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Digital Processing at Analog Price

Broadcast Warehouse's DSP-X Processor Is Lightweight, Clean and Made for 'Tweakers'

Broadcast Warehouse’s DSP-X Processor Is Lightweight, Clean and Made for ‘Tweakers’

With digital signal processor chips becoming ever more powerful and less expensive, it doesn’t take a genius to predict that broadcast audio processing will move almost entirely into the digital domain over the next decade. When it’s done right, digital processing can sound amazingly good, subtly shaping your sound in ways that analog processors can’t even attempt.
Product CapsuleTHUMBS UP:

Lightweight, small

Little heat

Attractive blue LED display

Excellent remote-control capabilities



The documentation needs attention

PRICE: $3,600

CONTACT: Broadcasters General Store in Florida at (352) 368-5092 or visit
Not everyone does it right. The devil is in the details – or more accurately, the algorithms used to control the audio levels on the way to your exciter or digital encoder.

The DSP-X processor from UK-based Broadcast Warehouse takes advantage of the latest DSP chips to offer expert processing, including simultaneous and separately limited digital and analog outputs, for much less than competitive digital processors.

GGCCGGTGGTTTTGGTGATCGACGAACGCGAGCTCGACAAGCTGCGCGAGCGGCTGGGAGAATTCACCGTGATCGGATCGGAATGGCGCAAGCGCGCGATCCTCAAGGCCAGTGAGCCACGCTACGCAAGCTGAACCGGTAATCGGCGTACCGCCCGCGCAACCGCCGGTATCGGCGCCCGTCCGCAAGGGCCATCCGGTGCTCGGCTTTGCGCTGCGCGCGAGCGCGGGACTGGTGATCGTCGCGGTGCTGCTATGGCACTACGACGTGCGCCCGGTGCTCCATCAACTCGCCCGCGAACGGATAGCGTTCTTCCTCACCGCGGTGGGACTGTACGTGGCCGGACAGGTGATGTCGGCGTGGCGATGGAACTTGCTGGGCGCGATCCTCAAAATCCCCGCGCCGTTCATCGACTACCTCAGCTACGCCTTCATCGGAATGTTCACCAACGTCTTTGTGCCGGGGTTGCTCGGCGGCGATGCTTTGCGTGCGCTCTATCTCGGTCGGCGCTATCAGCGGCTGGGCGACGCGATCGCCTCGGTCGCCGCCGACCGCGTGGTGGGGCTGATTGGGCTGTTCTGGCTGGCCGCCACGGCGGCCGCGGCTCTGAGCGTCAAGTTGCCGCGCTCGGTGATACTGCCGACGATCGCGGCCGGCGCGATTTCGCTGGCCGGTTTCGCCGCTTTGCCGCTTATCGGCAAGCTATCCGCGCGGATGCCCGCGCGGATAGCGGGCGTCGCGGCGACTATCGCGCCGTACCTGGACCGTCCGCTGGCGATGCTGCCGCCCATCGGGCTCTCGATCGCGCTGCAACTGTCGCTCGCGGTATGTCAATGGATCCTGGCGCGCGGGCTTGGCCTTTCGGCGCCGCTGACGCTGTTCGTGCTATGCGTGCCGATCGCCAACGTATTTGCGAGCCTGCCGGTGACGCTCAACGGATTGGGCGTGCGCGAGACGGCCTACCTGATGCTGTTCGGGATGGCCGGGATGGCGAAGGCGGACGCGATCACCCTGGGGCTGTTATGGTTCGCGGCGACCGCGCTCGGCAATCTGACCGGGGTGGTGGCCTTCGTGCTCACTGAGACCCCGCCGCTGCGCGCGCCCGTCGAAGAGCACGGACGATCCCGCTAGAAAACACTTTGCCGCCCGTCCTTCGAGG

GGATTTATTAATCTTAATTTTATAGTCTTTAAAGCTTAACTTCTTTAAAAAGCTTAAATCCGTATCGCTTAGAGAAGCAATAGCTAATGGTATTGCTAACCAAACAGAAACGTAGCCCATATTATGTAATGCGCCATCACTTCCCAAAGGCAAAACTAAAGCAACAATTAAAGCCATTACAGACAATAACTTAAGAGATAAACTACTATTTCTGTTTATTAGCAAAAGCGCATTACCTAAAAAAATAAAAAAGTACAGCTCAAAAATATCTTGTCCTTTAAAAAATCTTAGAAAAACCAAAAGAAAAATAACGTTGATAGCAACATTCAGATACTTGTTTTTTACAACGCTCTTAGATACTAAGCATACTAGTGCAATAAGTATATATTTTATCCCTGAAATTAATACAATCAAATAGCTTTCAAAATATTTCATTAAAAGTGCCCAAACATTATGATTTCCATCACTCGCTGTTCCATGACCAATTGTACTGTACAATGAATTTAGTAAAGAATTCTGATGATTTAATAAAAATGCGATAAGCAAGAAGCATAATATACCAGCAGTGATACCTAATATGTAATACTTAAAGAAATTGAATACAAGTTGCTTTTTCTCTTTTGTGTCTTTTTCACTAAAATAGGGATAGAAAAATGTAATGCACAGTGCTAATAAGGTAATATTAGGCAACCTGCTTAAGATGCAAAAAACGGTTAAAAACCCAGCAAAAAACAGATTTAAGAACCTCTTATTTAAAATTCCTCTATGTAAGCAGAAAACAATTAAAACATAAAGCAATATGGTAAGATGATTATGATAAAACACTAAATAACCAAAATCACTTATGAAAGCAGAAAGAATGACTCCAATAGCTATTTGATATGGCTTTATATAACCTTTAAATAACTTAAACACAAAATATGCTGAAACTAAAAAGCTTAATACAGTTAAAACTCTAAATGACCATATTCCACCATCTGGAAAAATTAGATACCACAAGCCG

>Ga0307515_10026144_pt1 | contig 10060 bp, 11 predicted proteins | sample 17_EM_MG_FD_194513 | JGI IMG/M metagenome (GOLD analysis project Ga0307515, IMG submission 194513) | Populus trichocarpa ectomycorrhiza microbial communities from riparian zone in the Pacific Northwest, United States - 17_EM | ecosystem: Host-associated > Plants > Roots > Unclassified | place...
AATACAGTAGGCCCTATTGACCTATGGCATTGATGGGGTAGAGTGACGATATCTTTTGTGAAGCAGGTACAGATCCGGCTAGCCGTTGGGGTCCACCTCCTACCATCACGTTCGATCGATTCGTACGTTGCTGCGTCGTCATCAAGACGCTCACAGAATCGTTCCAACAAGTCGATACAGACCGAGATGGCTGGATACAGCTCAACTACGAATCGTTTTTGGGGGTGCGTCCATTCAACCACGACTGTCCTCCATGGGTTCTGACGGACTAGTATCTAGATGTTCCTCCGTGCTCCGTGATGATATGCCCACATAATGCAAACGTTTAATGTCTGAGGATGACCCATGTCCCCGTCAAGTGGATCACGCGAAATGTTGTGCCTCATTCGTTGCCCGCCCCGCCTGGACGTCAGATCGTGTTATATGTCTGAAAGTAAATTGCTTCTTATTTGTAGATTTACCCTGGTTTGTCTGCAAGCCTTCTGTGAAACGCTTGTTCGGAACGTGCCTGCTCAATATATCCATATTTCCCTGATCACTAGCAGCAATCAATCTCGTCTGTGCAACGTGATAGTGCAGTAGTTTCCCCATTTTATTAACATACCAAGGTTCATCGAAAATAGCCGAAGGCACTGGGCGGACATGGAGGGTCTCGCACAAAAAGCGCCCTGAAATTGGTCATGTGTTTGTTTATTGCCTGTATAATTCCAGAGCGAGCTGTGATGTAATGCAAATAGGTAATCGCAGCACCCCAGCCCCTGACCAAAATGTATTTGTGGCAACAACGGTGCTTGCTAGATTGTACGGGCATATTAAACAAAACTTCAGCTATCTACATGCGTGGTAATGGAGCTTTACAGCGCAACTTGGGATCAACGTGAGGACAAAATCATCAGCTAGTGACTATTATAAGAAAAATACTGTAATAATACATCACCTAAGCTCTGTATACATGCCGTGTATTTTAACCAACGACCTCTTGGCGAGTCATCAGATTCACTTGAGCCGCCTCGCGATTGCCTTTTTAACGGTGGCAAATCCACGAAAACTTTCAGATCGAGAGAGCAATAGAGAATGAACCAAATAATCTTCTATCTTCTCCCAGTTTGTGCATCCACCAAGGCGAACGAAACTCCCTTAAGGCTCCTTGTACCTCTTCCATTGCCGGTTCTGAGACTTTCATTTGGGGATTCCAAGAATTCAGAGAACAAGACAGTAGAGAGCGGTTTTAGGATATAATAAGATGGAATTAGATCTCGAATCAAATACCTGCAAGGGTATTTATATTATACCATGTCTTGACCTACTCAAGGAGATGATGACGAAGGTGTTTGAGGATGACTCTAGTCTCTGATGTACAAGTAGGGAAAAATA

Given that we use digital processing at all of our stations nowadays, I was anxious to test the DSP-X.

Under the hood

The DSP-X is surprisingly small and light. It fits into a single rack space and weighs about 2 lbs. If you’ve ever thrown your back out lifting an old Optimod, you’ll love the DSP-X; the AC cord that I used was heavier than the unit.

The front-panel controls consist of a single multipurpose knob for adjusting parameters and three small pushbuttons that are used primarily for menu navigation. There are LED meters for the multi-band processing, input and output levels. There also is an excellent remote control interface; more on that in a moment.

On the rear panel are RS-232 and NET/LAN remote control ports, as well as an additional DB-9 connector for remote switching. For convenience, there is one more RS-232 port on the front, useful if you don’t feel like digging into a rack at the transmitter site.

The input and output jacks for audio are XLR types for analog and AES/EBU digital. BNC connectors provide pilot and composite output; a third BNC allows you to inject SCA material. An AES/EBU sync input is provided.

Under the hood, the DSP-X has multiple 24-bit digital processors, 128 times oversampling, two stages of four-band AGC and two limiter sections. One limiter is a traditional “brick wall” type for the FM stereo composite generator; the other is a look-ahead type with different dynamics.

The FM stereo generator is hardwired to the brick wall stage, but you can select either limiter to drive the XLR outputs. Broadcast Warehouse recommends that the look-ahead output be used with digital streaming. The digital and analog outputs can each be optimized for digital streaming or on-air broadcasting, and can be used simultaneously.